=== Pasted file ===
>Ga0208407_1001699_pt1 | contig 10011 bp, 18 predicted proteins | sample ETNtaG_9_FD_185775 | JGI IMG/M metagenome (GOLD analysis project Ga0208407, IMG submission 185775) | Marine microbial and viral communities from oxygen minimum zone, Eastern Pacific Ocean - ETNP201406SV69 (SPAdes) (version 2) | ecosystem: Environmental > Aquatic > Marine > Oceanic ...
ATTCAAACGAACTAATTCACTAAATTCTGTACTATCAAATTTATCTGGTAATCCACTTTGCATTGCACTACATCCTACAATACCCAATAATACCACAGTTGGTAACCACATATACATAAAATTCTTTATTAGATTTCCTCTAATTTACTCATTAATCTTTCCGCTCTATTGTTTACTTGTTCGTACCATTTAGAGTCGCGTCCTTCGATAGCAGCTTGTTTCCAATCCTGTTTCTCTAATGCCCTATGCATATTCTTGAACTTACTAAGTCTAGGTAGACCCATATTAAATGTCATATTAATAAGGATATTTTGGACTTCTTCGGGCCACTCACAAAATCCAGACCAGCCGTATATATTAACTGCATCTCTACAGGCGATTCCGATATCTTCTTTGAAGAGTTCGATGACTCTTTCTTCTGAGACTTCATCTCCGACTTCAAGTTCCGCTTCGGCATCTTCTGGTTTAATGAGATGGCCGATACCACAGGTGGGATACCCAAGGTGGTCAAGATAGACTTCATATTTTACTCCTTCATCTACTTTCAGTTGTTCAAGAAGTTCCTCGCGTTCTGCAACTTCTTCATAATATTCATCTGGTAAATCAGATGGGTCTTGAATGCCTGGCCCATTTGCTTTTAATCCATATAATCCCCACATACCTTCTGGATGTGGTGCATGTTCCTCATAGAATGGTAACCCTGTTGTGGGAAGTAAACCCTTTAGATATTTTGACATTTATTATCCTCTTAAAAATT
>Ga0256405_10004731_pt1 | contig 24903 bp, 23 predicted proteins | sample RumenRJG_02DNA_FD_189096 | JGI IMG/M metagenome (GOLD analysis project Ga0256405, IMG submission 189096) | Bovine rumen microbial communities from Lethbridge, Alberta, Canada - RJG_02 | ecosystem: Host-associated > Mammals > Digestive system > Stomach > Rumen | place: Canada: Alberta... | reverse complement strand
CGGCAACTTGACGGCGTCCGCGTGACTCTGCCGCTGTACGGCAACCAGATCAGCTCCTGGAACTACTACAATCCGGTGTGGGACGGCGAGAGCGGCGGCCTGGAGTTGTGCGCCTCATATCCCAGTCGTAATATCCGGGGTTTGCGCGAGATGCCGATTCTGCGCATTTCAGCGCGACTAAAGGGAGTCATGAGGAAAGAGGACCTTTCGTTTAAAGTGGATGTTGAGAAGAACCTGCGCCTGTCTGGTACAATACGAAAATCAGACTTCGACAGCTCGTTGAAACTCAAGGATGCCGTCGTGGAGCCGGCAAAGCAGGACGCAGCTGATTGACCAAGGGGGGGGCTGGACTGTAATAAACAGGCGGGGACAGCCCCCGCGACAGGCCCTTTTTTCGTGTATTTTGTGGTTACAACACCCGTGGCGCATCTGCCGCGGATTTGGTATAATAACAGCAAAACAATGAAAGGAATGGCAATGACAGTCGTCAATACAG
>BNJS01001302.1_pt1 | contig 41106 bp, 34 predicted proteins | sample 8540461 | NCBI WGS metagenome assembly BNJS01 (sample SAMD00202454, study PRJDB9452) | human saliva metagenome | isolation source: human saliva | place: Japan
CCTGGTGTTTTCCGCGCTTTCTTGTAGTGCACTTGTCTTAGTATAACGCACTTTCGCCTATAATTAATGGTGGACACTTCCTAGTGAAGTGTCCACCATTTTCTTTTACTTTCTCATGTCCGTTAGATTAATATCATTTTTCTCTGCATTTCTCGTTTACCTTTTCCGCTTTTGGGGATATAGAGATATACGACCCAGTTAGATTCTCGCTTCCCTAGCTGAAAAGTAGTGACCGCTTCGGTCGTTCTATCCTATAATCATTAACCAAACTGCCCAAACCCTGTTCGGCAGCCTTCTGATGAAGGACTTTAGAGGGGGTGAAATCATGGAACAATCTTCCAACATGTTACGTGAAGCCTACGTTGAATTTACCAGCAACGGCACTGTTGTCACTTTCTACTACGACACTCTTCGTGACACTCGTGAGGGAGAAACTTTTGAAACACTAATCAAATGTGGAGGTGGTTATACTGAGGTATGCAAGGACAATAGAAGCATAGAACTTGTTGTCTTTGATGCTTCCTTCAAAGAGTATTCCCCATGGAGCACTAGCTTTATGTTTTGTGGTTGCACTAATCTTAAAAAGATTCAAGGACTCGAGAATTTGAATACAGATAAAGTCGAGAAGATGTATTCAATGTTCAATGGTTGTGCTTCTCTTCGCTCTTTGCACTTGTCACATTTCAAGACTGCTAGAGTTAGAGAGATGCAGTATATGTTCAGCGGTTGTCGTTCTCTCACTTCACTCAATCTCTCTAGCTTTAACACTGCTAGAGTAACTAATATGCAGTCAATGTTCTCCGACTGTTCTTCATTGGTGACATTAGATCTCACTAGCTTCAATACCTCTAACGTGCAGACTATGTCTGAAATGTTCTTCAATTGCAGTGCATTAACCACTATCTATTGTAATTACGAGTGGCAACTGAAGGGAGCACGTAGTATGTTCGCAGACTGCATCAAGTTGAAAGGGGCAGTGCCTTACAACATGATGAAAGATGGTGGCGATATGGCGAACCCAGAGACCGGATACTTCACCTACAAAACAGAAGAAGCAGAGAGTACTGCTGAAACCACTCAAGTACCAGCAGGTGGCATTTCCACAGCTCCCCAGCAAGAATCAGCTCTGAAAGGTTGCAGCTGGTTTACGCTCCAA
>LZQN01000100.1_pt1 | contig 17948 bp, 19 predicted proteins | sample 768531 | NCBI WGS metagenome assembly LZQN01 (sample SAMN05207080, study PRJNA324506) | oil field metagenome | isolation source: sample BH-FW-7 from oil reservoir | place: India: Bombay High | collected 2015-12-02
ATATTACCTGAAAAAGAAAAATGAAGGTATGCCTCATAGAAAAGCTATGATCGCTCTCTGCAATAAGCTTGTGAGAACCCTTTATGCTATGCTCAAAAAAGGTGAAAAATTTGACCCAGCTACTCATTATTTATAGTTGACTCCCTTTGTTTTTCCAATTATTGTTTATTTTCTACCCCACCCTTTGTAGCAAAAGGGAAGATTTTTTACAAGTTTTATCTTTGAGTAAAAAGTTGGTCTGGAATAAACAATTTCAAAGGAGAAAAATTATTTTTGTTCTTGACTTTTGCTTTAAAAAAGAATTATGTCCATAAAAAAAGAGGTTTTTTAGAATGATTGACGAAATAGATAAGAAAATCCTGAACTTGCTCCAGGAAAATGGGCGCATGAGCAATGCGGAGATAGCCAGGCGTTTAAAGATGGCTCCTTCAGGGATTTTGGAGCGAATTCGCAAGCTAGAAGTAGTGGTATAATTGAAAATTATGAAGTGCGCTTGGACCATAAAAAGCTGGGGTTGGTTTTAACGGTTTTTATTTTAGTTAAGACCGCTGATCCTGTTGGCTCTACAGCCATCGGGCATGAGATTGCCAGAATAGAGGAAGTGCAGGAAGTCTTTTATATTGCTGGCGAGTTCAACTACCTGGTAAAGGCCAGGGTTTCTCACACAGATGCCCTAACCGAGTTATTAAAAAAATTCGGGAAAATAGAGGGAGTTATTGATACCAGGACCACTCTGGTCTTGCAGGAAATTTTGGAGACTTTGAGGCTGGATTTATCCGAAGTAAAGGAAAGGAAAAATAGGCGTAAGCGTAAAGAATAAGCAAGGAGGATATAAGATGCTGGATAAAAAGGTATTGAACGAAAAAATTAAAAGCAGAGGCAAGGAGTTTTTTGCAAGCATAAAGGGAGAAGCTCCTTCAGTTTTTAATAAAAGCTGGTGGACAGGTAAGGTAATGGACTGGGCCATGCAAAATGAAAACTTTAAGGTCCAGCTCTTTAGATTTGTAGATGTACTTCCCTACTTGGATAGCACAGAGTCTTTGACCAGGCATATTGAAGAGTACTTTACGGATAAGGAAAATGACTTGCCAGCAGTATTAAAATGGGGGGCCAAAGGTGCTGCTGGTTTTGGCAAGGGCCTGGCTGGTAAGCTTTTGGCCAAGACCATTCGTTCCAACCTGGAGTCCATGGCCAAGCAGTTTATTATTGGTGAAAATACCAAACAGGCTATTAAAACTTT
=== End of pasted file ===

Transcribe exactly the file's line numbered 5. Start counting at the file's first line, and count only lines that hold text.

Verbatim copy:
>BNJS01001302.1_pt1 | contig 41106 bp, 34 predicted proteins | sample 8540461 | NCBI WGS metagenome assembly BNJS01 (sample SAMD00202454, study PRJDB9452) | human saliva metagenome | isolation source: human saliva | place: Japan